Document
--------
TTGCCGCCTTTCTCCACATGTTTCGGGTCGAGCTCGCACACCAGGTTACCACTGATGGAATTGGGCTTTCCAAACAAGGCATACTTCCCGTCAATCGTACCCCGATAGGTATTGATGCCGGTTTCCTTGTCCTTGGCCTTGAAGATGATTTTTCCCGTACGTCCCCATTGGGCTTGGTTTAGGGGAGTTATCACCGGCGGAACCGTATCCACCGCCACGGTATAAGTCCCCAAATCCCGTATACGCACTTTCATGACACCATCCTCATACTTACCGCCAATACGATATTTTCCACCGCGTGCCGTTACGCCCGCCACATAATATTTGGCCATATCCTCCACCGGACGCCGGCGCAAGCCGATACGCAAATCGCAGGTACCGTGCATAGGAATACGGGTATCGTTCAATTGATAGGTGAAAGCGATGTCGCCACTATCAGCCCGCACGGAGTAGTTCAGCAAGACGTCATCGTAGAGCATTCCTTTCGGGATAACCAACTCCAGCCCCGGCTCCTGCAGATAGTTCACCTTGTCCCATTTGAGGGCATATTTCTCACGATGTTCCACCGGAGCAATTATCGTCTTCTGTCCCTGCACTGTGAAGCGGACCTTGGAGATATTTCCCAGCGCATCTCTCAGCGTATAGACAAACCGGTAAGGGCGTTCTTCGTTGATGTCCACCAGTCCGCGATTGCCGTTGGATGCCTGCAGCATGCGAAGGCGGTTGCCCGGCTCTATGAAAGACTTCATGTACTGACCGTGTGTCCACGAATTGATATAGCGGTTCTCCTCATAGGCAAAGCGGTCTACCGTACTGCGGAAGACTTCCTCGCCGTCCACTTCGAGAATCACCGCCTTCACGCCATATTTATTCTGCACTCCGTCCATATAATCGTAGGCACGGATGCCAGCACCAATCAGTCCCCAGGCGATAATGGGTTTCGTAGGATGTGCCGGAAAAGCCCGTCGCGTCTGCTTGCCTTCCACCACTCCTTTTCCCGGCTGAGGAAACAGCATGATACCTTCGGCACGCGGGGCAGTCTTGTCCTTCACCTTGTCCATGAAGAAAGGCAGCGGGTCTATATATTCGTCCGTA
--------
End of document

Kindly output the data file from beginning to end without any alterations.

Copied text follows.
TTGCCGCCTTTCTCCACATGTTTCGGGTCGAGCTCGCACACCAGGTTACCACTGATGGAATTGGGCTTTCCAAACAAGGCATACTTCCCGTCAATCGTACCCCGATAGGTATTGATGCCGGTTTCCTTGTCCTTGGCCTTGAAGATGATTTTTCCCGTACGTCCCCATTGGGCTTGGTTTAGGGGAGTTATCACCGGCGGAACCGTATCCACCGCCACGGTATAAGTCCCCAAATCCCGTATACGCACTTTCATGACACCATCCTCATACTTACCGCCAATACGATATTTTCCACCGCGTGCCGTTACGCCCGCCACATAATATTTGGCCATATCCTCCACCGGACGCCGGCGCAAGCCGATACGCAAATCGCAGGTACCGTGCATAGGAATACGGGTATCGTTCAATTGATAGGTGAAAGCGATGTCGCCACTATCAGCCCGCACGGAGTAGTTCAGCAAGACGTCATCGTAGAGCATTCCTTTCGGGATAACCAACTCCAGCCCCGGCTCCTGCAGATAGTTCACCTTGTCCCATTTGAGGGCATATTTCTCACGATGTTCCACCGGAGCAATTATCGTCTTCTGTCCCTGCACTGTGAAGCGGACCTTGGAGATATTTCCCAGCGCATCTCTCAGCGTATAGACAAACCGGTAAGGGCGTTCTTCGTTGATGTCCACCAGTCCGCGATTGCCGTTGGATGCCTGCAGCATGCGAAGGCGGTTGCCCGGCTCTATGAAAGACTTCATGTACTGACCGTGTGTCCACGAATTGATATAGCGGTTCTCCTCATAGGCAAAGCGGTCTACCGTACTGCGGAAGACTTCCTCGCCGTCCACTTCGAGAATCACCGCCTTCACGCCATATTTATTCTGCACTCCGTCCATATAATCGTAGGCACGGATGCCAGCACCAATCAGTCCCCAGGCGATAATGGGTTTCGTAGGATGTGCCGGAAAAGCCCGTCGCGTCTGCTTGCCTTCCACCACTCCTTTTCCCGGCTGAGGAAACAGCATGATACCTTCGGCACGCGGGGCAGTCTTGTCCTTCACCTTGTCCATGAAGAAAGGCAGCGGGTCTATATATTCGTCCGTA